Given a quasismooth toric variety $X$ in the sense of GelfandKapranovZelevinsky, i.e. a (not necessarily normal) toric variety $X$ whose normalization is a $\mathbb{Q}$factorial toric variety and such that the normalization morphism is bijective. It is known that such nonnormal toric varieties share nice properties with smooth toric varieties. What kind of singularities can we expect from $X$? Are they CohenMacaulay?

1$\begingroup$ CohenMacaulay schemes are S2, hence satisfy the S2 extension property. So, beginning with $\mathbb{P}^n$, $n\geq 2$, "pinch" it infinitesimally at one point. The resulting scheme is not CohenMacaulay, even though the normalization morphism is universally bijective on points. $\endgroup$ – Jason Starr Jun 16 '16 at 7:46

$\begingroup$ That's a good point. More generally, Serre's criterion says normal=R1+S2. Since CM implies S2 this means that $$\text{quasismooth toric}+\text{CM}+\text{smooth in codimension one}\Rightarrow\text{normal}$$ In other words, quasismooth nonnormal toric varieties are almost never CM. $\endgroup$ – Friedrich Knop Jun 17 '16 at 7:51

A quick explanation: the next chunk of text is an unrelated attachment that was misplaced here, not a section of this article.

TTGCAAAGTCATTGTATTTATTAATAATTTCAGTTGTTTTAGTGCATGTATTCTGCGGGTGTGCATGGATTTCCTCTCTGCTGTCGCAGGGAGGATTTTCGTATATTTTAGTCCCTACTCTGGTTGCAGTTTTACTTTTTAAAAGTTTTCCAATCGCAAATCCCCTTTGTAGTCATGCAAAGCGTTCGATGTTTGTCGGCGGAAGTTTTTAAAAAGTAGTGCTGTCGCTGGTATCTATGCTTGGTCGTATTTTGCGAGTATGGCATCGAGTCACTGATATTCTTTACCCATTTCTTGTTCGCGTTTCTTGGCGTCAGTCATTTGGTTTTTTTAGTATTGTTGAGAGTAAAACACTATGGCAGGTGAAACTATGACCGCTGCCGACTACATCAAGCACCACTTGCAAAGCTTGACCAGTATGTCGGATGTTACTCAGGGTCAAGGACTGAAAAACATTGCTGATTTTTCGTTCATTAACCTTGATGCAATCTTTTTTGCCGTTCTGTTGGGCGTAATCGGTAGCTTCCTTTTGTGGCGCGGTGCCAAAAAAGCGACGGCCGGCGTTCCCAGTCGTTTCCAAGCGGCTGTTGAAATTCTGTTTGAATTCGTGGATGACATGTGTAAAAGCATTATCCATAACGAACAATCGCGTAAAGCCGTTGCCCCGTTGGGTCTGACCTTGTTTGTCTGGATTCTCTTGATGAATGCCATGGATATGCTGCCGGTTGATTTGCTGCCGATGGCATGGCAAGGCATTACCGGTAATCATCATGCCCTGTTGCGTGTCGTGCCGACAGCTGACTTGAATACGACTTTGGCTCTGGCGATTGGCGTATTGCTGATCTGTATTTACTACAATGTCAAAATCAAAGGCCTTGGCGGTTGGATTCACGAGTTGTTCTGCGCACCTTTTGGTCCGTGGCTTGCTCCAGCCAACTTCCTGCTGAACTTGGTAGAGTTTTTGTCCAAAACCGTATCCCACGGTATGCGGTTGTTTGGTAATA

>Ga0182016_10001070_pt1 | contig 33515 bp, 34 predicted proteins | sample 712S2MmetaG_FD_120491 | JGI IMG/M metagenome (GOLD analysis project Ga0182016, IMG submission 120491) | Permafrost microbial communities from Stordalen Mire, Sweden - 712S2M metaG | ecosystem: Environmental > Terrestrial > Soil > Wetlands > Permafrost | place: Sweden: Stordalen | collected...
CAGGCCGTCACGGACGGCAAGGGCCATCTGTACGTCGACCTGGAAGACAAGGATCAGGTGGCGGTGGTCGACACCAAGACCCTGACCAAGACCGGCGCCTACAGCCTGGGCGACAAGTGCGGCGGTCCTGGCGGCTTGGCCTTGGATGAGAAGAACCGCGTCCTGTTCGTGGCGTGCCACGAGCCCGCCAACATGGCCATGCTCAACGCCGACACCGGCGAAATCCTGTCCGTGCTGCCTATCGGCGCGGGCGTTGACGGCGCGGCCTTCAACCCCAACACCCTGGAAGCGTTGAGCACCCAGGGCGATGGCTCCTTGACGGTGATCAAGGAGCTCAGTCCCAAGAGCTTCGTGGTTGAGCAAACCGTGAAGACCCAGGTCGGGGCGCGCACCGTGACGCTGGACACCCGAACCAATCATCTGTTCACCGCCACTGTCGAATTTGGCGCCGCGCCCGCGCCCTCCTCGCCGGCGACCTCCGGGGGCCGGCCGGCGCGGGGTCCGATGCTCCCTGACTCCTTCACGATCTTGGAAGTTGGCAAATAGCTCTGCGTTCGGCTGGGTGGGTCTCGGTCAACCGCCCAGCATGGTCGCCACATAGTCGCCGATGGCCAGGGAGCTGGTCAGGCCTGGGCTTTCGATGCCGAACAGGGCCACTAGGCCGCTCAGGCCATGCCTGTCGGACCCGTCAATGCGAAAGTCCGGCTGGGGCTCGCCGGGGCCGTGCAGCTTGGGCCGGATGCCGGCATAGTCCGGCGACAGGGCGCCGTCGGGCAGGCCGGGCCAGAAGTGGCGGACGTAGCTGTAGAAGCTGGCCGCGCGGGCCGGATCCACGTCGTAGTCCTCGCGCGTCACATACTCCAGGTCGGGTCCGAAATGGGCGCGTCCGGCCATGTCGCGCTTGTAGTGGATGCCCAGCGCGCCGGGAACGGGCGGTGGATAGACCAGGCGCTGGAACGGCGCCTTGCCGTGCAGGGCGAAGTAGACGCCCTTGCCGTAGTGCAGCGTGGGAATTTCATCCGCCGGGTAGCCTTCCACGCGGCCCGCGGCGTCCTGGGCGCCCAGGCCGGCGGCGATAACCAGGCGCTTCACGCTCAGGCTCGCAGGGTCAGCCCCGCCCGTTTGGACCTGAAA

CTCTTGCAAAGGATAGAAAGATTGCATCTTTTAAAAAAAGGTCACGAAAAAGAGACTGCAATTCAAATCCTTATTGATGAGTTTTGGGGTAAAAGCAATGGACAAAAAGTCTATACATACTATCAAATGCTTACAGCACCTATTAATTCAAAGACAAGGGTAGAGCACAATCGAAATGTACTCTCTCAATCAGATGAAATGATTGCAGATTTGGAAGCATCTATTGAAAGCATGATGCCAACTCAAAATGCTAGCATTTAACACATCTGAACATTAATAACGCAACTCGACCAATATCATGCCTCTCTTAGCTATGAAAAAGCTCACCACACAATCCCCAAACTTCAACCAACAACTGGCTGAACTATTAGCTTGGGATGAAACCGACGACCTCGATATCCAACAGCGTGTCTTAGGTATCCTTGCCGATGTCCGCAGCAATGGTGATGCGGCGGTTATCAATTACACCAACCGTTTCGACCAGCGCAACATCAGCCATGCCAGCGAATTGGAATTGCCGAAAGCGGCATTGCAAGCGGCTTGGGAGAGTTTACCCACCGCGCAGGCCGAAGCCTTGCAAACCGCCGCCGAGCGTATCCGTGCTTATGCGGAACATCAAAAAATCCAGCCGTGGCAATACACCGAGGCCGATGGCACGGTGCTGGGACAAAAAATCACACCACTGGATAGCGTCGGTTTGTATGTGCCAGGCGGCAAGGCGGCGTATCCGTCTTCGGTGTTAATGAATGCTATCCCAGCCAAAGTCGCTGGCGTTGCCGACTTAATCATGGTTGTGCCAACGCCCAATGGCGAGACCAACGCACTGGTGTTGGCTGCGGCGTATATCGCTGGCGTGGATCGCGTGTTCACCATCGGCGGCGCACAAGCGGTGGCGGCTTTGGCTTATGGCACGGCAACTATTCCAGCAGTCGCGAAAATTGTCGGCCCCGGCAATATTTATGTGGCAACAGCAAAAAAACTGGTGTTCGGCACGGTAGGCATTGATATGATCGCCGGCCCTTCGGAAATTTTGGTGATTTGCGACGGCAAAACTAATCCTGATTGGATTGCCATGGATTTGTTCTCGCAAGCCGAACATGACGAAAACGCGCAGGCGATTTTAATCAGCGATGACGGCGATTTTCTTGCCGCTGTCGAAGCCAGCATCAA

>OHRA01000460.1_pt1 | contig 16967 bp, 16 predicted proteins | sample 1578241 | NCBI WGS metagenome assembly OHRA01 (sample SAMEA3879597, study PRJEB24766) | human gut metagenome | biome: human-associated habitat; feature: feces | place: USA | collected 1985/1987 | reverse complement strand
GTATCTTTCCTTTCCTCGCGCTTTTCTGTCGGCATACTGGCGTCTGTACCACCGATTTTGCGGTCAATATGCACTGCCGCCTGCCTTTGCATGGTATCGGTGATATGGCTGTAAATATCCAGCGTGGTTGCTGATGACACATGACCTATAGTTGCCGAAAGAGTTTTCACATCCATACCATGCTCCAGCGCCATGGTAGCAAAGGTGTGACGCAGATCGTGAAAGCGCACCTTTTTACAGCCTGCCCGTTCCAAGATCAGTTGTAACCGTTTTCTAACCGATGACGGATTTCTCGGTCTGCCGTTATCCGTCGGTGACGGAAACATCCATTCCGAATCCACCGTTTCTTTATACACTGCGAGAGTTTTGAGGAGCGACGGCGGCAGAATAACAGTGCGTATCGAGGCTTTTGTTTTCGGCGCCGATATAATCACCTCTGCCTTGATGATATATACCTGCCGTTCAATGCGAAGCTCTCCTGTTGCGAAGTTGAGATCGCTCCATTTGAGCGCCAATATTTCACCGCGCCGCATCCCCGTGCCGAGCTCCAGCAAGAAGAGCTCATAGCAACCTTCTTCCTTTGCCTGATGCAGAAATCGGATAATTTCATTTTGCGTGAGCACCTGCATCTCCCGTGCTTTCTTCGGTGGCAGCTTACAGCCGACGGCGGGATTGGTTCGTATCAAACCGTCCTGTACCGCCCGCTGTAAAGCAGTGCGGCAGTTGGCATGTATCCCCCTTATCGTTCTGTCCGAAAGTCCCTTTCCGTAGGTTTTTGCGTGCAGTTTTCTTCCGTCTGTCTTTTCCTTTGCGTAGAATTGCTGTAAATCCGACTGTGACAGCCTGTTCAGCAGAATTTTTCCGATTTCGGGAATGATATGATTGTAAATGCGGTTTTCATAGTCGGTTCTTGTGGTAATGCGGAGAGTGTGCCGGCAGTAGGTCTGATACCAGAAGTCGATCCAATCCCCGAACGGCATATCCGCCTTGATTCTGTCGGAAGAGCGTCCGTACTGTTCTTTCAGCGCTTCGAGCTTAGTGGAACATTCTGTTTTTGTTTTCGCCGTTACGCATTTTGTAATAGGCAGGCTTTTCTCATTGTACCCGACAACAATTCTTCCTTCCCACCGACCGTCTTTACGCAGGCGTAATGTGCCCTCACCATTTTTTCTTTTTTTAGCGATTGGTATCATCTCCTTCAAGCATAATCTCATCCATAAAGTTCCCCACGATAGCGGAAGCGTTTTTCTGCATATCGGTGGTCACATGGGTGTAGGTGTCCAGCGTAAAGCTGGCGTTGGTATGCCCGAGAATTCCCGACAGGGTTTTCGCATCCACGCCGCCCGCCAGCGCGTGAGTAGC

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Counterexample to CM: Let $M$ be the monoid $\{x^iy^j\mid i,j\ge0\}\setminus\{x,y\}$ and $X=\text{Spec}\ \mathbb C[M]$ the corresponding toric variety. Then $x^2,y^2$ is a system of parameters of $X$. But $\mathbb C[M]$ is not a free $\mathbb C[x^2,y^2]$module since the fiber $\mathbb C[M]/(x^2,y^2)=\langle 1,xy,x^3,x^2y,xy^2,y^3\rangle$ is of dimension $6$ instead of $4$.